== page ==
Yuan T. Lee Receives Clark Kerr Award
By Julia Sommer, Public Affairs
A UC university professor emeritus, professor emeritus of chemistry and principal investigator at the Lawrence Berkeley Laboratory, Lee is currently president of Academia Sinica, Taiwan's leading academic and research institution.
Lee received the 1998 Clark Kerr Award for Distinguished Leadership in Higher Education at a dinner hosted by the Academic Senate and the College of Chemistry. The dinner followed a Shorenstein seminar, "Homecoming: A Conversation with Y.T. Lee," hosted by the Institute of East Asian Studies at Alumni House.
There he was introduced as "the most popular man in Taiwan and the most respected and widely recognized intellectual there." Lee demurred, saying he thought Michael Jordan was the most popular man in Taiwan.
Lee confessed that after winning the Nobel Prize, his already busy life "became impossible." Deciding to consolidate his efforts, he returned to his homeland, he said, "to take a leadership role in the transformation of Taiwanese society, to upgrade Academia Sinica and to show that good science can be done in a developing country."
Lee reports directly to the president of Taiwan and serves as science adviser to the premier.
"It's very satisfying to promote science and education and see good results," Lee said. "Setting a good example for young people, being a role model, is very important for me."
In response to questions from the audience, Lee said universities "should worry less about economic competitiveness and more about the future of mankind." Berkeley should take the lead, he said, and address such issues as global warming, ending war and making the world more livable.
"We need to become good citizens in the global village, instead of competing," he said. Citing the drive by developing countries to emulate the U.S., Lee asked, "what are we competing for -- to drive more cars, eat more steaks? That will destroy the world."
Lee expressed concerns about the privatization of public universities like Berkeley, noting that it tends to exclude pure research in favor of applied research. "The integrity of the university should be protected while collaborating with the private sector," he advised.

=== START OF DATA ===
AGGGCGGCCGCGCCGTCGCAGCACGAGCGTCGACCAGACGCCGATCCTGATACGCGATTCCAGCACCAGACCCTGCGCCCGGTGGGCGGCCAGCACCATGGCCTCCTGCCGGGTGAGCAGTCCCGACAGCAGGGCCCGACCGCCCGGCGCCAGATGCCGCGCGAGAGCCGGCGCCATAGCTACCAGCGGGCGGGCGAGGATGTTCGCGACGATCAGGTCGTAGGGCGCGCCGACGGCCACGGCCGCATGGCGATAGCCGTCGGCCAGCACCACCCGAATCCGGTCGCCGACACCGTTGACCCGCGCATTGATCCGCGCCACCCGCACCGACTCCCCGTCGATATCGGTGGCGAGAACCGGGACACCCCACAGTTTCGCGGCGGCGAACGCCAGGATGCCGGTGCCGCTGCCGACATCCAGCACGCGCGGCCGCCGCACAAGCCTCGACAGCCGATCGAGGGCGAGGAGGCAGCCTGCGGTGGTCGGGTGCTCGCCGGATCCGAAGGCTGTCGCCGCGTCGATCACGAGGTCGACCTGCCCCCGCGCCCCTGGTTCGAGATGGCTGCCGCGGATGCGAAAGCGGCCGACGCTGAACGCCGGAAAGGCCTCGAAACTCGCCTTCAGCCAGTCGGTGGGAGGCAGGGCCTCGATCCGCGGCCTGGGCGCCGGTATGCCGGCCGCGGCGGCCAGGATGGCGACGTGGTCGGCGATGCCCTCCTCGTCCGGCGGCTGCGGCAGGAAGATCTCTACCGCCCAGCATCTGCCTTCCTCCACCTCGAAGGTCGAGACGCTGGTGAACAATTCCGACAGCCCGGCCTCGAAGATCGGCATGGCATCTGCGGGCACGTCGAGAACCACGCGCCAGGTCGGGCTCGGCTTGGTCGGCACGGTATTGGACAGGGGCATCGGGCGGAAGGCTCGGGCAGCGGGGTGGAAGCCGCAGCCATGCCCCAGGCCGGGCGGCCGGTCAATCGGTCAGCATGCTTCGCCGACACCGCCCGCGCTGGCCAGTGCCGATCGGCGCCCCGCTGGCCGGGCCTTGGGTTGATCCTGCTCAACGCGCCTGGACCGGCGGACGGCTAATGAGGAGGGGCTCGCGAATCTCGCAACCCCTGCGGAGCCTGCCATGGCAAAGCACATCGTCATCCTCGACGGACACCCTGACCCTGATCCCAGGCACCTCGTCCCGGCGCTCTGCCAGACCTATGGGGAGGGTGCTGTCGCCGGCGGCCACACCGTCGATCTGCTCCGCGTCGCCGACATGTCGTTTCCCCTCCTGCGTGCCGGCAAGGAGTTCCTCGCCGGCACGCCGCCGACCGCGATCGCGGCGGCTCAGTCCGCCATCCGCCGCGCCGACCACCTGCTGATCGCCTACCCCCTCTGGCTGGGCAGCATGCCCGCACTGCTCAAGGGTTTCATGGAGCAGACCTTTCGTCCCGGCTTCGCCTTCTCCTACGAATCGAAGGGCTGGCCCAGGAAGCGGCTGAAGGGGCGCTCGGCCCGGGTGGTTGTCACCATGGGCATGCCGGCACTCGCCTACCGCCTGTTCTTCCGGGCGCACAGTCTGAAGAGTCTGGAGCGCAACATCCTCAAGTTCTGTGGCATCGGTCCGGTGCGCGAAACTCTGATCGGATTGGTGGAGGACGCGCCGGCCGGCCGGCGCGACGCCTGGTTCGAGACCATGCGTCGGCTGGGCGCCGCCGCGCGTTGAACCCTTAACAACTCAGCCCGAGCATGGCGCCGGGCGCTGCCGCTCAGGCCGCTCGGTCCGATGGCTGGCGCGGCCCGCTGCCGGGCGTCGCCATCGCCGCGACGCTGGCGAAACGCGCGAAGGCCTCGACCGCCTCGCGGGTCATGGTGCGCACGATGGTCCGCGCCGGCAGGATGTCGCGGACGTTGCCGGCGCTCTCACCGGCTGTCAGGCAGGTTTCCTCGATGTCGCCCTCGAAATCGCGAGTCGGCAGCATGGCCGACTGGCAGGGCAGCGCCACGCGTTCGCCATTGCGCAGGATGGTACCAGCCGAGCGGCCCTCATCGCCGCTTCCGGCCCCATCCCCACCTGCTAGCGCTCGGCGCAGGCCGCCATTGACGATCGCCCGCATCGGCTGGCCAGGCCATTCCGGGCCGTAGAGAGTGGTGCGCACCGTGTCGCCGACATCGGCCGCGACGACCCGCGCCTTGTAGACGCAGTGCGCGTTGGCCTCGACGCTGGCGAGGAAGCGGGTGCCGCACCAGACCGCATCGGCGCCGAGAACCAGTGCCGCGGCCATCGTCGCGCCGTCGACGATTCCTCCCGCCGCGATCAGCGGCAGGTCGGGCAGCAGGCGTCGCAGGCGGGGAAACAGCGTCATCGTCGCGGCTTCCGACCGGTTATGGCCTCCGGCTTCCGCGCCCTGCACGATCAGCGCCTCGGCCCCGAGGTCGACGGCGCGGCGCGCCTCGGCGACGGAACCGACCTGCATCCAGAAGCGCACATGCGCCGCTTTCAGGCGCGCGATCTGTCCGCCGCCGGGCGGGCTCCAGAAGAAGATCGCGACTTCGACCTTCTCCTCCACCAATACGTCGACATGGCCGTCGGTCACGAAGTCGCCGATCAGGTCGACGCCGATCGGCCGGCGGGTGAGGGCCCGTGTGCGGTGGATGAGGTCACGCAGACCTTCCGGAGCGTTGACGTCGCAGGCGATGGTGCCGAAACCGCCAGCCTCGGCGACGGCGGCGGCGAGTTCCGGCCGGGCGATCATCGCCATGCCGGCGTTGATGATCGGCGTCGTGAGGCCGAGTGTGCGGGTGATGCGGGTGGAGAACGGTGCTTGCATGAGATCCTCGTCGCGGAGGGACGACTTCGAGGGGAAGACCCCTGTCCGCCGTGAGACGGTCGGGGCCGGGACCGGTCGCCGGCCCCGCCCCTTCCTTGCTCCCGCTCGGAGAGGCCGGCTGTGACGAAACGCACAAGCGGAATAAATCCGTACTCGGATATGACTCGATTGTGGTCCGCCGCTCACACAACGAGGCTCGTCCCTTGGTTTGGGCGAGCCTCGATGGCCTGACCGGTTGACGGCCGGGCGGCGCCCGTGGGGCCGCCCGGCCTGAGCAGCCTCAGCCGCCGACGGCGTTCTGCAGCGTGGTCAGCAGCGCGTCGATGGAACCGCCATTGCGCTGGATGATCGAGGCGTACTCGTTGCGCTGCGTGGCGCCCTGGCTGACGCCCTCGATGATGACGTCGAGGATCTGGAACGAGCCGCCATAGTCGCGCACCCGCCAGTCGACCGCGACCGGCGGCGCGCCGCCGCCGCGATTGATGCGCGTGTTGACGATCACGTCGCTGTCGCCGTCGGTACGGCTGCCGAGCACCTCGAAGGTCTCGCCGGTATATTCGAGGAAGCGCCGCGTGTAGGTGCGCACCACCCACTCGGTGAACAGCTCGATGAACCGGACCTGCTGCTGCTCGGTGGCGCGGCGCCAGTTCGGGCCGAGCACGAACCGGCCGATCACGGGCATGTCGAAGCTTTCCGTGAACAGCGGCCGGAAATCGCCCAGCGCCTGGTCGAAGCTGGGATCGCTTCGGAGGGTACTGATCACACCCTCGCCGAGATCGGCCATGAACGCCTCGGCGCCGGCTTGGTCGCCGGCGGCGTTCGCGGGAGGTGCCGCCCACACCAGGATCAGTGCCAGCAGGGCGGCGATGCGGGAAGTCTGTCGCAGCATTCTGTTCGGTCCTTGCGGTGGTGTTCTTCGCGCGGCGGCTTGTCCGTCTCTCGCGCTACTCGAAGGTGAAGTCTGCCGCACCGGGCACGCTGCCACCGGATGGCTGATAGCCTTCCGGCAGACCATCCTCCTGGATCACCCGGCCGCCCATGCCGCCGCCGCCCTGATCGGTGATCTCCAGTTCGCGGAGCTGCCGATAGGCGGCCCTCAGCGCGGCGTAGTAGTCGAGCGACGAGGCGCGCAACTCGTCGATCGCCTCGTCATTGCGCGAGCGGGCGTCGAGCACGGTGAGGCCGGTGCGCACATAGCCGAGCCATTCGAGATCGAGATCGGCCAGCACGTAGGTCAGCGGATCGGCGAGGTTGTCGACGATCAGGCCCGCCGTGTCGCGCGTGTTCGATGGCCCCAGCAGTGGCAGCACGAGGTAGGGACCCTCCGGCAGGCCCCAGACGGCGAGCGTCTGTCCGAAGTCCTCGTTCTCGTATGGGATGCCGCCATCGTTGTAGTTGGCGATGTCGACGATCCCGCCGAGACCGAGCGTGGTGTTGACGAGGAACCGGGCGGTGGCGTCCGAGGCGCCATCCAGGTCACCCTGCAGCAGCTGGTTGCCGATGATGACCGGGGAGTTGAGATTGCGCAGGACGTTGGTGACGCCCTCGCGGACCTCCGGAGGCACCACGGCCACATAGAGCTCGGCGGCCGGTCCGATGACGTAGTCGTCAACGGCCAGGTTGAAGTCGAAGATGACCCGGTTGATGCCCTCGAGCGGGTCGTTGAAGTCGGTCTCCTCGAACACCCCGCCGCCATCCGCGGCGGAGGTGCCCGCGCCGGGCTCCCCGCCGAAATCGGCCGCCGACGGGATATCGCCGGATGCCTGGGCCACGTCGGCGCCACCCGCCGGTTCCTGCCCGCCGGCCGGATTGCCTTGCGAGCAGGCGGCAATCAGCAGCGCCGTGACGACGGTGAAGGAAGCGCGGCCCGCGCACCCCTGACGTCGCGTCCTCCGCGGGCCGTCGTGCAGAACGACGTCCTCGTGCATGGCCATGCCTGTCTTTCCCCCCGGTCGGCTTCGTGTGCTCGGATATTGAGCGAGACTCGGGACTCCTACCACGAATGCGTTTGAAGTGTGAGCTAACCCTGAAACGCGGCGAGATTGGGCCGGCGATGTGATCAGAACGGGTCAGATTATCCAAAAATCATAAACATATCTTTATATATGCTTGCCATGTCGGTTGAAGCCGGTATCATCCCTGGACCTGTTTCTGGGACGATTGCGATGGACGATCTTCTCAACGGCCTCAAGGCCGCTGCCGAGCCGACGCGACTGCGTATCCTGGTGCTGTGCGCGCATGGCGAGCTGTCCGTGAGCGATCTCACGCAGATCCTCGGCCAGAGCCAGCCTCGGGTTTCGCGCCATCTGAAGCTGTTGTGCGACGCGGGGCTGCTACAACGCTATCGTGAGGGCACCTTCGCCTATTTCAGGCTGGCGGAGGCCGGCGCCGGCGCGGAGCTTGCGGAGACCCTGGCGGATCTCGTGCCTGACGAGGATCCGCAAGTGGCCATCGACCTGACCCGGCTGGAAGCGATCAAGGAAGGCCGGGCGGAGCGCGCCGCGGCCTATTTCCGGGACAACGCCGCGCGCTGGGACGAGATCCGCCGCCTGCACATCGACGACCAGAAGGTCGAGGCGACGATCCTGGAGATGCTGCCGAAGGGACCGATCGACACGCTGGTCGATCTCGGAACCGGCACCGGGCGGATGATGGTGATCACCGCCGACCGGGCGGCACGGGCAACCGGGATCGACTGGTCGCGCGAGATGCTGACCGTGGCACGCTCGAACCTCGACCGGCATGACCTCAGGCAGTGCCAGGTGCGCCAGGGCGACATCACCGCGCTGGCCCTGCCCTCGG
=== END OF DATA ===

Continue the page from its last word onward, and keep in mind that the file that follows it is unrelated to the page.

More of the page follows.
As president of Academia Sinica, Lee plays a leading role in shaping educational and science policy in Taiwan. He also chairs Taiwan's Council of Educational Reform, advocating democratization, professionalization and university autonomy.
Past recipients of the Clark Kerr Award include former chancellor and UC president Clark Kerr, who presented the award to Lee, Earl Warren, Joel Hildebrand, Edmund G. Brown Sr., Derek Bok and Chang-Lin Tien.
Lee's award citation reads, in part: "During his very distinguished service as a faculty member ... from 1974 to 1994, Prof. Lee demonstrated an extraordinary devotion to the causes of opening up educational opportunities to all, and especially to addressing the crucial issues associated with the pursuit of diversity at Berkeley while maintaining an uncompromised excellence in teaching and research.
"He promoted important cultural and scientific exchange between the United States and nations throughout Asia... Here in California he demonstrated ... an unlimited enthusiasm and absolute unselfishness in serving the community."
Lee has long served as president of the Tan Kah Kee International Society, based in Singapore, a major foundation dedicated to promotion of education as a means of advancing democracy and development.
He has also urged governments to shift the focus of their scientific and technical work from military to civilian applications.
Lee's many honors include the National Medal of Science, the Ernest O. Lawrence Award and the Farraday Medal.
He received his PhD from Berkeley in 1965. After six years at the University of Chicago he returned to join Berkeley's chemistry faculty. In 1988 he was named Cal Alumnus of the Year.
When he took early retirement in 1994, Lee decided to devote himself to educational and scientific development in Taiwan "as a matter of principle." Asian scholars, he said, can make a real difference by returning to their native countries and helping them develop.
Lee notes that the vitality of shared governance at Berkeley is a model for all universities in democratic societies.